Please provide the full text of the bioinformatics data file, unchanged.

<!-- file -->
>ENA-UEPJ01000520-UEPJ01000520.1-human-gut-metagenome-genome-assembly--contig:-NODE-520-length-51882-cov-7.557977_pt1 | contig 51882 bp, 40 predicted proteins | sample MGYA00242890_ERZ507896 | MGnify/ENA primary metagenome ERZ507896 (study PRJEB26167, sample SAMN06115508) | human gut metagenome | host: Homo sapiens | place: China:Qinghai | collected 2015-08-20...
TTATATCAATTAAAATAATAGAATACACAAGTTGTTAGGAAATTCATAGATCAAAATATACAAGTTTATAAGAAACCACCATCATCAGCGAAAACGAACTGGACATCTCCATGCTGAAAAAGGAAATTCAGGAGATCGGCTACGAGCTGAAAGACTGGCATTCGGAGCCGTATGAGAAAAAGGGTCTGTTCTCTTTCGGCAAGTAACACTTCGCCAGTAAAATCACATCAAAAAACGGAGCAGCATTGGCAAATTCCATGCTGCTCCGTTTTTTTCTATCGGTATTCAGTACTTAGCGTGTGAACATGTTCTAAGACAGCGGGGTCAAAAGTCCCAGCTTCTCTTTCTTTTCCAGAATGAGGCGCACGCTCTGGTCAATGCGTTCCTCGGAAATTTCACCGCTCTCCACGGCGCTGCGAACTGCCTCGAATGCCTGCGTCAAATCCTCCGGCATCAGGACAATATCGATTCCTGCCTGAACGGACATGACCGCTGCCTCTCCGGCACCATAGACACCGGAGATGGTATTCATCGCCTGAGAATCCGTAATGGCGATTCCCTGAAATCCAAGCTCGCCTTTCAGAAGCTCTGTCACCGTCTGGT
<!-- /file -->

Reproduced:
>ENA-UEPJ01000520-UEPJ01000520.1-human-gut-metagenome-genome-assembly--contig:-NODE-520-length-51882-cov-7.557977_pt1 | contig 51882 bp, 40 predicted proteins | sample MGYA00242890_ERZ507896 | MGnify/ENA primary metagenome ERZ507896 (study PRJEB26167, sample SAMN06115508) | human gut metagenome | host: Homo sapiens | place: China:Qinghai | collected 2015-08-20...
TTATATCAATTAAAATAATAGAATACACAAGTTGTTAGGAAATTCATAGATCAAAATATACAAGTTTATAAGAAACCACCATCATCAGCGAAAACGAACTGGACATCTCCATGCTGAAAAAGGAAATTCAGGAGATCGGCTACGAGCTGAAAGACTGGCATTCGGAGCCGTATGAGAAAAAGGGTCTGTTCTCTTTCGGCAAGTAACACTTCGCCAGTAAAATCACATCAAAAAACGGAGCAGCATTGGCAAATTCCATGCTGCTCCGTTTTTTTCTATCGGTATTCAGTACTTAGCGTGTGAACATGTTCTAAGACAGCGGGGTCAAAAGTCCCAGCTTCTCTTTCTTTTCCAGAATGAGGCGCACGCTCTGGTCAATGCGTTCCTCGGAAATTTCACCGCTCTCCACGGCGCTGCGAACTGCCTCGAATGCCTGCGTCAAATCCTCCGGCATCAGGACAATATCGATTCCTGCCTGAACGGACATGACCGCTGCCTCTCCGGCACCATAGACACCGGAGATGGTATTCATCGCCTGAGAATCCGTAATGGCGATTCCCTGAAATCCAAGCTCGCCTTTCAGAAGCTCTGTCACCGTCTGGT